If your family celebrates a holiday that is not celebrated by the majority culture, your child may feel invisible, ashamed or left out. Some children may even get teased for celebrating holidays that are different than everyone else’s.

However, when you observe non-majority holidays, it’s important to keep honoring your traditions as a family. This is because it will help you create happy memories together while helping your child build a strong sense of cultural identity, security and belonging.

You can also help your child feel more connected to the community at large by having them teach their friends or classmates about the holidays your family celebrates. When other people learn about your traditions, your child may feel proud of their heritage and more confident about their individuality.

Here are some ways that you can help your child’s peers gain deeper insights into your holiday celebrations:

  • Teach your child about your holiday. Sometimes parents forget to explain the meanings behind holiday traditions. This makes it harder for your child to explain what their holiday is about when they’re talking to their friends. Share knowledge with your child that they can pass on.
  • Counter teasing with information. Children sometimes feel anxious when they’re faced with the unfamiliar, which may include holidays different from theirs; they may tease others for being different. If your child can confidently explain how and why they celebrate a holiday, it may help to minimize teasing and feeling different from their peers.
  • Make a holiday-themed presentation at school. Ask your child’s teacher if your child can talk to the class about your upcoming holiday. If your child is not comfortable with sharing, you can offer to give the teacher information so that they can teach their students and even practice one of the holiday activities as a class. There are many ways to engage children, such as reading picture books that explain the holiday’s meaning, making crafts that incorporate holiday traditions or sharing foods that your family eats at this time of year.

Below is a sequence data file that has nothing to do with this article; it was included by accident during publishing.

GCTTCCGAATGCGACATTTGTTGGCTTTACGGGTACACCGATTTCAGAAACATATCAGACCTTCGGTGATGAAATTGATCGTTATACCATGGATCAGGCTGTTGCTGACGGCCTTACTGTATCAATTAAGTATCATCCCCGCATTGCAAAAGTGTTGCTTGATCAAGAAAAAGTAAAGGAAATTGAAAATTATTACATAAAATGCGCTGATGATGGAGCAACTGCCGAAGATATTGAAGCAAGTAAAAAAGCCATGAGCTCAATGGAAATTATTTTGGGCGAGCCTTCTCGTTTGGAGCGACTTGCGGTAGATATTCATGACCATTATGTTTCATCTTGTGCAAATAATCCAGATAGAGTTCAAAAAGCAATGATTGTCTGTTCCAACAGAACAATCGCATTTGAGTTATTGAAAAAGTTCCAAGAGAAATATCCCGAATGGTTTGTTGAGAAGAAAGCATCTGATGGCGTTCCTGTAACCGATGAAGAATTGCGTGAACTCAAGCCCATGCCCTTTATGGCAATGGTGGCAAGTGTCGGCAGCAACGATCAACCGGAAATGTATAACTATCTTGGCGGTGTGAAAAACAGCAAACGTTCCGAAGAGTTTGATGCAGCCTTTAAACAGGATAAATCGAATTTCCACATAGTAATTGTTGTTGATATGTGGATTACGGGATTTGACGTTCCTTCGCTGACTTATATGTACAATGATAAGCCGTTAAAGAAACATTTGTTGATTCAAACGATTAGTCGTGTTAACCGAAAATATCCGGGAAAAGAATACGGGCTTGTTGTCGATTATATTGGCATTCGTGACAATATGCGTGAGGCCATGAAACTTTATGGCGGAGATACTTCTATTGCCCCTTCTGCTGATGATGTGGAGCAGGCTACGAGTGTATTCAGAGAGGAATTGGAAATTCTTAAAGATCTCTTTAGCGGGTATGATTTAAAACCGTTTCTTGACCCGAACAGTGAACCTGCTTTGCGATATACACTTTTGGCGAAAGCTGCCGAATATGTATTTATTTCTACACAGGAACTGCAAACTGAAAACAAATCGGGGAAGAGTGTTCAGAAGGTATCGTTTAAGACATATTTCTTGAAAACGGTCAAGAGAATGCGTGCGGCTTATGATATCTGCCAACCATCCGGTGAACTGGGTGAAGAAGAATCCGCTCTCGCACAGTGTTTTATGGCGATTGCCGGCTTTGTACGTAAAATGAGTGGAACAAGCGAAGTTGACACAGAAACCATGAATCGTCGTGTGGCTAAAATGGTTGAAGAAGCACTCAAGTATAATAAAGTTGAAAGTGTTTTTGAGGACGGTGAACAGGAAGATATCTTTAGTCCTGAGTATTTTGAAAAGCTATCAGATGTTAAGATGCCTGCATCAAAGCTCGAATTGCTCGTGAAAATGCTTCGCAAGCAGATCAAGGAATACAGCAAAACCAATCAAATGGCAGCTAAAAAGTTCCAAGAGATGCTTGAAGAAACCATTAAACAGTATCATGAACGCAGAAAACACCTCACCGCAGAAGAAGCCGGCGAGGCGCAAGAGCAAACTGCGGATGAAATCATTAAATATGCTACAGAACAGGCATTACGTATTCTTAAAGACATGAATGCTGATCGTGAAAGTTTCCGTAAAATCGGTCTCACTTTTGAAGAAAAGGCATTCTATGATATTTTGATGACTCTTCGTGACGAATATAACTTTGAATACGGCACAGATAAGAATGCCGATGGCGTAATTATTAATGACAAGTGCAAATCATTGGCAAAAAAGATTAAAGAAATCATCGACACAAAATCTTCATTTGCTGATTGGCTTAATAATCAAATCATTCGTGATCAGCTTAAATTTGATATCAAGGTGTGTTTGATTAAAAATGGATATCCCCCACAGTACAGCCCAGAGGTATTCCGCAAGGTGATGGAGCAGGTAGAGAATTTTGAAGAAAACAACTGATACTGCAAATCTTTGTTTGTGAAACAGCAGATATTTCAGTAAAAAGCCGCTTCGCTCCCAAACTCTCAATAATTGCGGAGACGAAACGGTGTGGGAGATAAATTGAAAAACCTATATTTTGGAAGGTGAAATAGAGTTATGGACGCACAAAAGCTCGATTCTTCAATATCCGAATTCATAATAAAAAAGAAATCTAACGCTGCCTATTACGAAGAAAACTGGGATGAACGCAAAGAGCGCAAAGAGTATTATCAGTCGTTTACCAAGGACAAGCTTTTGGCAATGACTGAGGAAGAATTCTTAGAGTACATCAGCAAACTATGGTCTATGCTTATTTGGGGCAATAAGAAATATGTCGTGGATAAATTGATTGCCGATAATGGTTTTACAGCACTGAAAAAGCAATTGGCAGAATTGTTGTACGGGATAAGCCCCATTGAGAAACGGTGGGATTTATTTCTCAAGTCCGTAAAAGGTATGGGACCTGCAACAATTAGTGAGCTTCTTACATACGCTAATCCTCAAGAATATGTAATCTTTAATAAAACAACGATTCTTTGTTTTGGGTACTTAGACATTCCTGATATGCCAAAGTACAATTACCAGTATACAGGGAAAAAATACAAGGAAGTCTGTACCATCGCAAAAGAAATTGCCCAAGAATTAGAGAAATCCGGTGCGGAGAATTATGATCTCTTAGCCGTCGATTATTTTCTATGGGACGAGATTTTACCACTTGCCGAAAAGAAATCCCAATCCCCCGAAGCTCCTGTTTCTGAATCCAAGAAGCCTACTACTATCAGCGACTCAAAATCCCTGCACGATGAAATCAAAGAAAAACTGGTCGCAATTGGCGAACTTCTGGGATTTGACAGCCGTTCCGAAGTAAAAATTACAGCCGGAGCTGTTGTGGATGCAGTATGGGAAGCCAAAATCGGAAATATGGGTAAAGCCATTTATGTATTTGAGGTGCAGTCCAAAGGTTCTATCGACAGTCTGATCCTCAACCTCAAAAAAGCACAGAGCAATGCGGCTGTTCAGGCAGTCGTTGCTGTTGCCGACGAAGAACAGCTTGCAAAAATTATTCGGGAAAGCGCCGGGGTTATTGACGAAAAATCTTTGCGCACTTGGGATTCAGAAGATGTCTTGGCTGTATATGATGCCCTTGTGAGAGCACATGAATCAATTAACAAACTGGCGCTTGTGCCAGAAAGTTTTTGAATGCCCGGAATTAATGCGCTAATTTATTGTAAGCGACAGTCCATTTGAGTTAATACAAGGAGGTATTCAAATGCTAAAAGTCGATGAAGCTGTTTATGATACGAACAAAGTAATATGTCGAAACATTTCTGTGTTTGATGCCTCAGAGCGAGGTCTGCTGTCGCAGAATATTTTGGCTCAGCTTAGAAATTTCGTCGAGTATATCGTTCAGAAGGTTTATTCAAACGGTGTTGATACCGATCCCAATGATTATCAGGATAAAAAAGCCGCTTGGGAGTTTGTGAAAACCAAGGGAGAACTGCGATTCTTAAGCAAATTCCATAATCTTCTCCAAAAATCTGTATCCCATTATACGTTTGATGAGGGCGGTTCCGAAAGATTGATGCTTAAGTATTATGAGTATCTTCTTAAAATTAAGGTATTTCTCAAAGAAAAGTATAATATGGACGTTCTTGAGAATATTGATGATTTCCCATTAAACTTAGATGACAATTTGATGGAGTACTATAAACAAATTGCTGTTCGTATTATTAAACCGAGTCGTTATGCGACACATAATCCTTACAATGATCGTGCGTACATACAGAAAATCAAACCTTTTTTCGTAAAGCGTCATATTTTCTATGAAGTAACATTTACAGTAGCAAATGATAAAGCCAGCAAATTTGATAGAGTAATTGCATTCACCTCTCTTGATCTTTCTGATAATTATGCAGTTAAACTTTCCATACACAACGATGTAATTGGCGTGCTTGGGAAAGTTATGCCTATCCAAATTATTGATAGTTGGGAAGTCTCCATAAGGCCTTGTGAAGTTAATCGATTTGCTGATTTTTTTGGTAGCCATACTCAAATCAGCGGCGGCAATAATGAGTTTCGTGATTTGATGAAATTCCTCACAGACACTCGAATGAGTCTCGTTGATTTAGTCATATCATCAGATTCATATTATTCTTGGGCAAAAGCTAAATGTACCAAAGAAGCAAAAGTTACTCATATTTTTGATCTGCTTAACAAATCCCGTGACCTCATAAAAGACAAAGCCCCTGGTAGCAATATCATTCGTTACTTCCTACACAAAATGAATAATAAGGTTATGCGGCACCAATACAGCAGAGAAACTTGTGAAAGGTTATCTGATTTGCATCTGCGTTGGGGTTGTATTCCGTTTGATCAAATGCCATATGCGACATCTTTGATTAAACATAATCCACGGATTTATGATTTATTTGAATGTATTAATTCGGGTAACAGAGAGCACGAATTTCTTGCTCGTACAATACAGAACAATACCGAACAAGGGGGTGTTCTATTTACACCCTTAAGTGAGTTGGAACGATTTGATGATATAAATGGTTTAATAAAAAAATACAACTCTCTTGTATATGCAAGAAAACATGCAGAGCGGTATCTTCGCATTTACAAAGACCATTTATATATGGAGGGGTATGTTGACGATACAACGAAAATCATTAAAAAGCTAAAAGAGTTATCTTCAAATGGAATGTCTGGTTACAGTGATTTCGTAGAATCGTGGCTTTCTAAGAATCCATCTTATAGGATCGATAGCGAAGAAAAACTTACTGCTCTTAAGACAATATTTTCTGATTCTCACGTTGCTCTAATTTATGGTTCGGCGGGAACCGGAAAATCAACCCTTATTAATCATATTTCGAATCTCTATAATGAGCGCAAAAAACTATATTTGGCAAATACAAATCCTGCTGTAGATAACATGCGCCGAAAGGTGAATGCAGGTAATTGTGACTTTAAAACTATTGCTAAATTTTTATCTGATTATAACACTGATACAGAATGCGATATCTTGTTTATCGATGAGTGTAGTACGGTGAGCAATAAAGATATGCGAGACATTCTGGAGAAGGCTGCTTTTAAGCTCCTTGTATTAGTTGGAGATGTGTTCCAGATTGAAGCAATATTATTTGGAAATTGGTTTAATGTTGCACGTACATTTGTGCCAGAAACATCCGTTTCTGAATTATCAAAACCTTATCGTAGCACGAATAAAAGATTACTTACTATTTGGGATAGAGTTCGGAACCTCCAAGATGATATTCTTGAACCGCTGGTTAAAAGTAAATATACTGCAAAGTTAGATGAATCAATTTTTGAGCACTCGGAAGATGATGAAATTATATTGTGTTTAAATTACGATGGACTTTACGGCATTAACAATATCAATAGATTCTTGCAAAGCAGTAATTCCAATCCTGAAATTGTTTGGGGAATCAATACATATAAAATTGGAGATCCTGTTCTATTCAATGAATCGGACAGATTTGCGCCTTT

• Introduce friends to festive foods. Make plates of traditional holiday food and share them with friends, neighbors and the families of your child’s closest friends. When you drop off the plates, explain what each food is and why you eat it. It’s a simple (and delicious) way to teach others about your customs. And talking about your cultural traditions with the parents of your child’s friends allows them to continue the conversation with their children after you leave.
  • Involve your child’s friends in celebrations. Invite your child’s friends over for one of your holiday celebrations. For example, a family who lights firecrackers during Diwali, the festival of lights, may ask others to come watch. If there is a festival or gathering around your holiday, consider inviting your child’s friends to join you.
  • Encourage your child to be curious about holidays. Teach your child to show curiosity about their friend’s holiday traditions. They can ask their friends what they do to celebrate Christmas or other holidays. Your child may even ask to try some of their friends’ traditions at home. If you feel comfortable and like they fit with your family values, this can be a fun way to help your child feel connected to their peers. Embracing cultural differences can help to enrich your child’s life.


We hope this gives you some ideas of how to talk to your children about your family traditions and holidays in a way that makes them feel proud of their identity and prepares them to talk about it when asked by their peers.